If UNDER FISHBONE CLOUDS doesn’t attain the high readership it deserves, there is no justice. It’s quite simply one of the most lavishly imagined, masterfully researched, exquisitely written contemporary novels I’ve read. And if that sounds as if I’m gushing…well, it’s probably because I am.

December 7, 2010 · Judi Clark · One Comment
Tags: , , , , , , ,  · Posted in: 2010 Favorites, China, Facing History, Family Matters, World Lit


THREE SISTERS by Bi Feiyu is a tragicomic novel, a tongue-in-cheek parody, about three sisters in the Wang family living in Wang Family Village in rural China: “Many rural villages are populated mainly by families with the same surname.” The novel opens in 1971 and ends in 1982. It is structured like three novellas though it is described by the publisher as a novel. The book’s strength, and also its weakness, is that it is primarily comprised of character studies without a lot of plot. This can make it less accessible to some readers. Throughout the novel, the author utilizes Chinese proverbs, aphorisms and adages to make points. It comes out sounding something like a Greek chorus, adding a comic element to what is often heart-rending or calamitous.

August 9, 2010 · Judi Clark · No Comments
Tags: ,  · Posted in: Character Driven, China, Translated, World Lit

COUNTRY DRIVING by Peter Hessler

Hessler came to China in 1996 with the Peace Corp and stayed for 10 years. He got his license in 2001, as roads and drivers were proliferating, and planned a cross-country trip. Development was intense in coastal regions but the north and west were still remote, many roads unlabeled.

March 4, 2010 · Judi Clark · No Comments
Tags:  · Posted in: 2010 Favorites, China, Non-fiction, y Award Winning Author

FACTORY GIRLS by Leslie T. Chang

In FACTORY GIRLS, American journalist Chang, who kept her Chinese heritage at arm’s length for many years, explores her family’s past and the country’s history as she follows the lives of migrant workers in the industrial city of Dongguan, where 70 percent of the population is female.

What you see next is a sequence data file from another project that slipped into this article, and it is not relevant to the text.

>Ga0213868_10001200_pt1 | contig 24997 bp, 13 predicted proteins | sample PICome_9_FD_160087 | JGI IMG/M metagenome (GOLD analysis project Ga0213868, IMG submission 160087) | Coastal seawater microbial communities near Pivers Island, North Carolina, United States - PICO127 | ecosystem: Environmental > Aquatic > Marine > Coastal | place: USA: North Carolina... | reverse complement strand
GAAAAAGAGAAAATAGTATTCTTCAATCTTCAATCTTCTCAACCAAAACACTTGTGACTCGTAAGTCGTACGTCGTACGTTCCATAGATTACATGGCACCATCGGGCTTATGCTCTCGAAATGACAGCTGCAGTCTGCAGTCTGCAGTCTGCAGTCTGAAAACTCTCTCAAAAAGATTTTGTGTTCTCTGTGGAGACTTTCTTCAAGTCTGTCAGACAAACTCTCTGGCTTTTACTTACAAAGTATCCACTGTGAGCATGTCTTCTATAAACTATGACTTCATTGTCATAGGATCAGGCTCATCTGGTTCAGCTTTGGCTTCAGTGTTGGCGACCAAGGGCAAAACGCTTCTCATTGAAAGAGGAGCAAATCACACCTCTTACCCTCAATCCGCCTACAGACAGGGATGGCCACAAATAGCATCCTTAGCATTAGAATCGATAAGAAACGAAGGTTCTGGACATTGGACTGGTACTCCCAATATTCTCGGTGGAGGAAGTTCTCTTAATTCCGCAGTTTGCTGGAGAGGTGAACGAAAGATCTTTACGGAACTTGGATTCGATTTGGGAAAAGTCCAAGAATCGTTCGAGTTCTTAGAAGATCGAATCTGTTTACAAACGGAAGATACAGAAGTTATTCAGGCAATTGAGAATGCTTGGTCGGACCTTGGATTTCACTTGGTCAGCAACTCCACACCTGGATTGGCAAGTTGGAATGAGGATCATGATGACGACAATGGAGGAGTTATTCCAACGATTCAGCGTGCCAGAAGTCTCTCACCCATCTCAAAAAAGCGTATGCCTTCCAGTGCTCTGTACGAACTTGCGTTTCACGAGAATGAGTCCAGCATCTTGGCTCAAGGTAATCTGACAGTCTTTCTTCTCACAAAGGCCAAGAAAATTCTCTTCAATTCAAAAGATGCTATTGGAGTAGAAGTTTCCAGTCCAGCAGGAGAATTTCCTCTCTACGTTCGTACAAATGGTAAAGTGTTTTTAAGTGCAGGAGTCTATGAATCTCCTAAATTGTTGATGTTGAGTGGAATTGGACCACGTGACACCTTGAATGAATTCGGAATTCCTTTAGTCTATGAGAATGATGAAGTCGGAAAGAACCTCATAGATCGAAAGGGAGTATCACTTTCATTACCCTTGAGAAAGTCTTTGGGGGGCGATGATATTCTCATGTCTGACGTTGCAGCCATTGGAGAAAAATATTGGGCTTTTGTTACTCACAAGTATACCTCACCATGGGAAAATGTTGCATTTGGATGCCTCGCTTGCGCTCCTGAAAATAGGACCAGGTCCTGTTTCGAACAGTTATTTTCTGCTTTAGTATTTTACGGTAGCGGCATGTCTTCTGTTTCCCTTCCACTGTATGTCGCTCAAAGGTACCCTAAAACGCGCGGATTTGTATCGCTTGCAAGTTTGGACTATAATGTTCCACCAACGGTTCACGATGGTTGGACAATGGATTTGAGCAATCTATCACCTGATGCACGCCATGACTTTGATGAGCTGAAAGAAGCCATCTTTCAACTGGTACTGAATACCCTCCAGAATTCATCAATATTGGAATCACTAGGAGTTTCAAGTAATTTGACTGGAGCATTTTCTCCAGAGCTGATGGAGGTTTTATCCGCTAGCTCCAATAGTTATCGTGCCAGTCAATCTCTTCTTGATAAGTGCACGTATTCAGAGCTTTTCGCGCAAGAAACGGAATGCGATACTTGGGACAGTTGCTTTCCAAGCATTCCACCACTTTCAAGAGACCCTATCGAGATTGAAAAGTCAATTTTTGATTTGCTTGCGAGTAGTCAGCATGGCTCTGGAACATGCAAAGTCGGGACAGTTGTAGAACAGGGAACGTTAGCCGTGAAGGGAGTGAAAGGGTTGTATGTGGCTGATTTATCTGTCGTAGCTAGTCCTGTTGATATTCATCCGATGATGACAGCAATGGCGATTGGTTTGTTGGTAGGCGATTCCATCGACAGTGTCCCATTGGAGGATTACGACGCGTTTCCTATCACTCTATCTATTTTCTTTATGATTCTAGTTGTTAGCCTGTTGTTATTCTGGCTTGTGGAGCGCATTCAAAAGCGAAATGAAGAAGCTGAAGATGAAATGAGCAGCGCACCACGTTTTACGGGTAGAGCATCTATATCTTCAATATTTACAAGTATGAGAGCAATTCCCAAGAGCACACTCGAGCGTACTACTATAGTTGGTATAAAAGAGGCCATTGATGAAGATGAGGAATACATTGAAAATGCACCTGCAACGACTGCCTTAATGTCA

March 4, 2010 · Judi Clark · No Comments
Tags: ,  · Posted in: China, Non-fiction

THE MAN FROM BEIJING by Henning Mankell

Henning Mankell’s THE MAN FROM BEIJING, ably translated by Laurie Thompson, opens in January 2006. It is eerily quiet in the northern Swedish hamlet of Hesjövallen. No smoke rises from the chimneys and not a soul stirs. A photographer studying deserted villages in Sweden arrives and knocks on doors, but no one answers. Fearing that something is wrong, he breaks into one of the houses…

February 16, 2010 · Judi Clark · No Comments
Tags: , , ,  · Posted in: Mystery/Suspense, Sweden, Swedish Crime Writer, World Lit, y Award Winning Author


If one is asked to summarize BROTHERS, most likely the answer would be something like this: Two brothers lose each other as each tries in his own way to cope with massive change, first cultural and then economic. One gains immense wealth, the other loses hope…and his life. Yet, despite it all, their bond remains.

January 16, 2010 · Judi Clark · No Comments
Tags: ,  · Posted in: China, Facing History, Family Matters, Humorous, World Lit, y Award Winning Author